Conventionally, glassblowing takes place as an elaborately choreographed tug-of-war between the artist (blowing, spinning rolling, etc.) and gravity. But, like the Venetians, whose glass he so admires, Chihuly has long embraced both aspects of the blowing process. He values asymmetry and distortion as well as delicacy in his pieces. Ultimately, giving greater license to gravity placed new emphasis on spontaneity and the requisite skill or control necessary to capture fleeting forms and to take on more of a director's role in making the pieces, producing, for the first time, preliminary watercolor sketches, and relying heavily on collaborating workers. He has always upheld the importance of collaboration—for many years he worked in close partnership with James Carpenter—but increasingly the collaboration has included many of his students.
First to emerge from the inspiration of the Tacoma baskets was Chihuly's Pilchuck Basket series, ranging from tiny vessels to those nearly two feet in diameter; the slouching and distended bubbles were decidedly glass in their thinness and shiny translucence, but still very much baskets in their tendency toward ambers, and to construct larger groupings that heightened color of shape contrasts or created families of pieces, a practice he's continued and refined in the latest pieces.
In the series at Charles Cowles, the dominant concerns have become more conceptual, more technical, more wholly responsive to the glass, and consequently more abstractly related to the forms they evoke. Spontaneity, says Chihuly, was the primary concern in the new body of work, a statement that renews his stressing the glass-making process, and the resultant pieces offer a far purer declaration of the properties of glass than anything Chihuly has done since his joint project with Carpenter installed at what was then the Contemporary Crafts Museum in 1971.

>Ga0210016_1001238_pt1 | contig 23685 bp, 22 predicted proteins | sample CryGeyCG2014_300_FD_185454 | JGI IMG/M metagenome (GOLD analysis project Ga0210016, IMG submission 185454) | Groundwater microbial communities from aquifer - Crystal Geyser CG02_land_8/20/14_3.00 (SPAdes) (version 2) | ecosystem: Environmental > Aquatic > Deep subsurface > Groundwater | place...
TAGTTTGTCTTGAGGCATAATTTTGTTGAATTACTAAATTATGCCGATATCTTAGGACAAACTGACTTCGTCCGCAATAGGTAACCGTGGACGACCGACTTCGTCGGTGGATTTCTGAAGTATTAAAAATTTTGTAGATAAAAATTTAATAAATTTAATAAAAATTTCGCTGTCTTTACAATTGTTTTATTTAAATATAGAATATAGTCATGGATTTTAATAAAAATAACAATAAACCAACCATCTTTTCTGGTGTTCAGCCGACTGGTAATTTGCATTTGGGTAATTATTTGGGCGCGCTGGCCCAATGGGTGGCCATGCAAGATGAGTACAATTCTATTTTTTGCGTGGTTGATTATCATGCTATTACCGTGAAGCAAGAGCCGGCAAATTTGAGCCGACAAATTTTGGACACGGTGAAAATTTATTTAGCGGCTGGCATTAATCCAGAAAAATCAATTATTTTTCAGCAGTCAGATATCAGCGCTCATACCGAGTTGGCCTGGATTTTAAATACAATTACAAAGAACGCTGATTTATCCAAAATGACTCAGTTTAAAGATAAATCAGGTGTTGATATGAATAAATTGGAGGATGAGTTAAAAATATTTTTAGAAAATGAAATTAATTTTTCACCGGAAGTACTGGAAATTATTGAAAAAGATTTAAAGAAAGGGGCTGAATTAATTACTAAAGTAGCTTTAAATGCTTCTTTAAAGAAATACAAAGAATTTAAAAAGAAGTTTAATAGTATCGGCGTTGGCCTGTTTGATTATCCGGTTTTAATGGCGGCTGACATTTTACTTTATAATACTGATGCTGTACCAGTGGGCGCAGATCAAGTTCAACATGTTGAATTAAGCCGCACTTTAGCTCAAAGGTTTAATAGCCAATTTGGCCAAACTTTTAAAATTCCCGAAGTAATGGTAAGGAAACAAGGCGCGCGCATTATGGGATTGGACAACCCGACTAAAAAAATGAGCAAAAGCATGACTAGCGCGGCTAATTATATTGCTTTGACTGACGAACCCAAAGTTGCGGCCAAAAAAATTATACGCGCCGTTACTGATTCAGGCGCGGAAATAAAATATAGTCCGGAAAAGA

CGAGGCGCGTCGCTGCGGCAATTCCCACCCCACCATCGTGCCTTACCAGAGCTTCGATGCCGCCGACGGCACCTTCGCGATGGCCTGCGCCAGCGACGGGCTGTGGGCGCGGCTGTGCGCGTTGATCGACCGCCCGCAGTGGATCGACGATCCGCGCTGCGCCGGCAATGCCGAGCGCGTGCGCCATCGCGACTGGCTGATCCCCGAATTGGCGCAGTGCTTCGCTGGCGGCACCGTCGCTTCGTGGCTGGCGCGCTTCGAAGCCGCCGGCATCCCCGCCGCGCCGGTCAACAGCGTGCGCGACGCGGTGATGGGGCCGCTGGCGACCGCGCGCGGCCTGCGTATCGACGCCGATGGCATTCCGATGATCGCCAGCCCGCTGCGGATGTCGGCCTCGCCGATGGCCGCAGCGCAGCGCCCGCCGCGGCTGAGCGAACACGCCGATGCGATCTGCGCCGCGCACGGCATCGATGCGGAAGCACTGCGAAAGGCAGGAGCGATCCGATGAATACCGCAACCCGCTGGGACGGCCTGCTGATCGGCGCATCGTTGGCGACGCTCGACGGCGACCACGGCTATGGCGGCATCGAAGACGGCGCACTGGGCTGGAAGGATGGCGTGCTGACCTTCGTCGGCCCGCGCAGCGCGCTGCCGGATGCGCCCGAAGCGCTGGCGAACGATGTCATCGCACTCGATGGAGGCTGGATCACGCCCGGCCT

Those exceedingly tall, squiggly, black and white pulled-glass forms, in their dramatic stage-like setting, declared the elasticity and color potential of glass, while using the unnatural bluish glare of neon lighting to call attention to some specific relationships between glass and light. More importantly, the installation underscored the tremendous kinetic energy inherent to glass making, a radical departure, especially at the time, from the familiar associations of glass with fragility and preciousness.
The delicate, subtle groupings—rippled shell forms in pale, opalescent and translucent pastel tones, that are less color than evidence of light—would seem to be miles apart form those earlier, more overtly spontaneous, aggressive forms of 1971. Yet the earlier pieces were also in colors that represent light and its absence, or light and shadow; and, thanks to some new technical processes, the new pieces, while incredibly thin and fragile in appearance, are actually stronger and sturdier than any of his earlier work.
By blowing the hot glass into an optical mold—a mold with interior ridges—the already tough soda-lime glass Chihuly employs can be pushed to new extremes of thinness. The resulting corrugation of the glass provides both increased structural stability and a new range of potential for surface decoration. When thin glass threads are trailed over the ridges in a continuous motion, they adapt to the unique contours of each form so that, as in the original Tacoma baskets, a fusion of form and decoration occurs, differing markedly from the applied patches of drawing on many of the earlier Pilchuck Baskets.